Celtic Colours & The Allure Of Folk Music

If you are Canadian, you’re lucky enough to live in a country with a long and eclectic tradition of folk music. In terms of traditional music that is associated with Canada’s native population, there is a long history of drum circles and throat singing. Recently the Inuk throat singer, Tanya Tagaq, won the Polaris Music Prize with an experimental album called Animism. The Canadian group Tribe Called Red has also grown quite popular performing and recording traditional drum music paired with electronic samples; they even perform with live traditional dancers in headdress. Carrying traditional music into the contemporary age is an extremely challenging but worthwhile quest that helps us understand our roots.

In addition to the traditional music of Canada’s native population, there is also a rich tradition of folk music that grew out of the music of Celtic settlers from Scotland and Ireland. Cape Breton style fiddle, in a particular is a well loved subgenre of world music that is famous the world over. Notable performers include The Rankin Family, Rita Macneiland Ashley MacIsaac, all of whom grew up in Nova Scotia and borrowed generously from the genre.

If you’re interested in taking up an instrument as a hobby, traditional music is a great style to pursue, because there are so many grassroots festivals and cool traditions that go along with it. If you take weekly music lessons at Long & McQuade on the fiddle or guitar, you could eventually start attending festivals and sitting in on open jam sessions and songwriting circles.

Celtic Colours & The Allure Of Folk Music

One of the best loved festivals of this style in Canada is the Celtic Colours festival, which takes place from October 5th to 16th all over the island of Cape Breton. The festival takes its name from changing autumn leaves, which transform the island into a stunning explosion of colours during the month of October. The festival features individual performances with proper lineups and schedules and also shows called Ceilis, which are impromptu jams featuring several performers from the day’s festivities.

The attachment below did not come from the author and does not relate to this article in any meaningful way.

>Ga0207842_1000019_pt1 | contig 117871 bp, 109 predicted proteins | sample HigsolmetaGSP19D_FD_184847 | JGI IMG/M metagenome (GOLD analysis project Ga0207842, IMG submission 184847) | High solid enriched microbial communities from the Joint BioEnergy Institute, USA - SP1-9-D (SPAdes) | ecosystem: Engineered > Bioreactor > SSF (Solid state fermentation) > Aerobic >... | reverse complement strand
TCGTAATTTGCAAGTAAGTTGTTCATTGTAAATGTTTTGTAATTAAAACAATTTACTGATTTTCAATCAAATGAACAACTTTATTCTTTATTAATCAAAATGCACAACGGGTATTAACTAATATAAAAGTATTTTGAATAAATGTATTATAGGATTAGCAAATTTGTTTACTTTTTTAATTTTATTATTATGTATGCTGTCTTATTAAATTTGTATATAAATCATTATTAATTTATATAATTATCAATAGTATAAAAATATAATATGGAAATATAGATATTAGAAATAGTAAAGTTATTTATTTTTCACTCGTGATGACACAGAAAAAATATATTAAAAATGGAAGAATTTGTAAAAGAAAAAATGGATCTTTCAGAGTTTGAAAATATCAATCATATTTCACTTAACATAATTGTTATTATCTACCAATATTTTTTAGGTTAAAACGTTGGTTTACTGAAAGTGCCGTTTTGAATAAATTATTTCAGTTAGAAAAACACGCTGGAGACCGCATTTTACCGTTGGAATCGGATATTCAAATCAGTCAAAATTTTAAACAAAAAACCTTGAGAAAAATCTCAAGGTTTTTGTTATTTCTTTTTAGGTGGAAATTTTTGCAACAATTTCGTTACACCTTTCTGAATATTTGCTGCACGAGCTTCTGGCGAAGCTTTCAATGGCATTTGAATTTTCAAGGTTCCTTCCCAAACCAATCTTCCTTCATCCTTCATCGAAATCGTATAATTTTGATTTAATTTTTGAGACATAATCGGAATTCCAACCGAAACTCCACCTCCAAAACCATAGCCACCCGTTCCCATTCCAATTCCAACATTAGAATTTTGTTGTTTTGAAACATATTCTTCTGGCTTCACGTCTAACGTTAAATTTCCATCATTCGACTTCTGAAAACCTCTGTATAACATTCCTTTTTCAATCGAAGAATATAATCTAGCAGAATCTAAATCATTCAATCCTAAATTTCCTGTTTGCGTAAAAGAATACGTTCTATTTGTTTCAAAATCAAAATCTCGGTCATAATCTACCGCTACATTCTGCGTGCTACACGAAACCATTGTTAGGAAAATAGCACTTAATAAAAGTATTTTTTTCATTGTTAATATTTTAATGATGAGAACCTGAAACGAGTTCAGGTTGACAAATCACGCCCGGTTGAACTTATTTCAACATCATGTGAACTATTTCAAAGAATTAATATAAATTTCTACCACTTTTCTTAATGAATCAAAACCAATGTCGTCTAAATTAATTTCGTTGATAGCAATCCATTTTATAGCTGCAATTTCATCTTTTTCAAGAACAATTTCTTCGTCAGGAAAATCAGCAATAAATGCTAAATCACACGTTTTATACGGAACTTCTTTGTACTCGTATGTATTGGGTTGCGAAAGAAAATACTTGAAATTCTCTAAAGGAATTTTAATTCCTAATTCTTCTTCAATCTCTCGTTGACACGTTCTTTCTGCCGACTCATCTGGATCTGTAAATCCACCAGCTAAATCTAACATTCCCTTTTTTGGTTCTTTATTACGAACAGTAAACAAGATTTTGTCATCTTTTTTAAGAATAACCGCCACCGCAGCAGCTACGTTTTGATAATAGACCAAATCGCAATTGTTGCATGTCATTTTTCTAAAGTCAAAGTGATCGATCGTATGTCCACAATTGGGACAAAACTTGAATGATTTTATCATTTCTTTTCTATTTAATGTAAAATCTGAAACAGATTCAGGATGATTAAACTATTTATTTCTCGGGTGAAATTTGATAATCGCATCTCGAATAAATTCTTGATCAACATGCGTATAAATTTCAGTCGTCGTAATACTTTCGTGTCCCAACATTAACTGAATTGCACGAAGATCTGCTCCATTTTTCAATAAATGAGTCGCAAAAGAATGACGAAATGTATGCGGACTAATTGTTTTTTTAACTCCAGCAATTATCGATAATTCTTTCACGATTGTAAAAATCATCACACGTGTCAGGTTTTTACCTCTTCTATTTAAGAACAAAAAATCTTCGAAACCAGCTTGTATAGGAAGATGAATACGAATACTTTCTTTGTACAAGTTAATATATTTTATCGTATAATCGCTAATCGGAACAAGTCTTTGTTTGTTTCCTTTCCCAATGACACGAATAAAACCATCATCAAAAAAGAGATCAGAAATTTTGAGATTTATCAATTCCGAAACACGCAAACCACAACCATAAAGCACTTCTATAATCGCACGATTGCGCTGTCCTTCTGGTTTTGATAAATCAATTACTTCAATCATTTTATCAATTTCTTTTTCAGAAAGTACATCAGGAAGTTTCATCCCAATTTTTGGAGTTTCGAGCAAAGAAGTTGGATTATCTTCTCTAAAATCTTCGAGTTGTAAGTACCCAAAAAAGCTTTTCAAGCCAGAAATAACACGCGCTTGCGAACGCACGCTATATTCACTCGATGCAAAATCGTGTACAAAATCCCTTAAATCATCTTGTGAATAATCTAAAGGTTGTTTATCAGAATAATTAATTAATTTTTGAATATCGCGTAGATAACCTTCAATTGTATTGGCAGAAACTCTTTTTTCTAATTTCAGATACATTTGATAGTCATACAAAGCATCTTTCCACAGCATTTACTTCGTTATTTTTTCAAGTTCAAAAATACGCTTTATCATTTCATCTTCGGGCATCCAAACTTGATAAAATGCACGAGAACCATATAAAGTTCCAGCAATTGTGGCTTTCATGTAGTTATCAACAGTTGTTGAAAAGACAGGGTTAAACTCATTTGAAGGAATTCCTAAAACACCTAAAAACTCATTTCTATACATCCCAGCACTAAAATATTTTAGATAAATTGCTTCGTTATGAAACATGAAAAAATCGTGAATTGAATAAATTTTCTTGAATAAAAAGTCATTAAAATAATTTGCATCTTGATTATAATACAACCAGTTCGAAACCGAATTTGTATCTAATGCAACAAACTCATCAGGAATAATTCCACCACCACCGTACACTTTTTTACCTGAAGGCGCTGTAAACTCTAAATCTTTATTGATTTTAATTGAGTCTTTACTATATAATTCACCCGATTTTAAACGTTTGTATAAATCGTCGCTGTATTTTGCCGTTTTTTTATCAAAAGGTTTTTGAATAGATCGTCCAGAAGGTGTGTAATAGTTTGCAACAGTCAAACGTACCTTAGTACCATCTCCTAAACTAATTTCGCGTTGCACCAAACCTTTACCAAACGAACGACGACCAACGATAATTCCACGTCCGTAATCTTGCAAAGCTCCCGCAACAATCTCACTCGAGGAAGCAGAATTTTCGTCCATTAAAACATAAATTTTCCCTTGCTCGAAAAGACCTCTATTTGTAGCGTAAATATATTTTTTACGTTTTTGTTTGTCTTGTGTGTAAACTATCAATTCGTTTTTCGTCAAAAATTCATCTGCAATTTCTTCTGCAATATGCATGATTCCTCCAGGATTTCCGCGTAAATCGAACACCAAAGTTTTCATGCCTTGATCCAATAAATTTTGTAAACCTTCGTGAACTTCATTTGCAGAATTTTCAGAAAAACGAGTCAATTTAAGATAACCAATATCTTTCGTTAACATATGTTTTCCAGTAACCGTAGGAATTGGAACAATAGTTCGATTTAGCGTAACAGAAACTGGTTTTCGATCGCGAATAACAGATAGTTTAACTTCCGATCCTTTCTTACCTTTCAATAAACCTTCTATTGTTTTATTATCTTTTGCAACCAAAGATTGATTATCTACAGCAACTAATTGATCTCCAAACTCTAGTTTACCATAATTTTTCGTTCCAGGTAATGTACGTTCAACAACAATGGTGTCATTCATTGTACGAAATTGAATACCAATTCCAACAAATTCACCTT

Because all of the songs are based in tradition, artists who have never even met can get together and perform amazing sets featuring mind-blowing virtuoso improvisation. Celtic dance itself is an art to behold, and if you’ve never been to one of these festivals before you may be surprised how many attendees can throw down a Celtic jig. Other styles of music represented at the festival are solo bagpipe dancing and a syncopated Celtic style of playing the piano.

The benefit of learning how to play music in this style is that these festivals host so many inclusive activities and lectures in addition to square dances, milling frolics and Gaelic singing concerts. Even if you learn to play rock guitar, if you attend a big rock festival, chances are The Killers won’t invite you up on stage to jam with them. By focusing on folk music, you can access a community of like minded people with a similar passion. Not to mention the fact that Cape Breton and the east coast of Canada is absolutely gorgeous – an extension of the incredible folk music that it is home to. So pick up an instrument today and get in touch with Canada’s folk music tradition, you’ll be glad you did!

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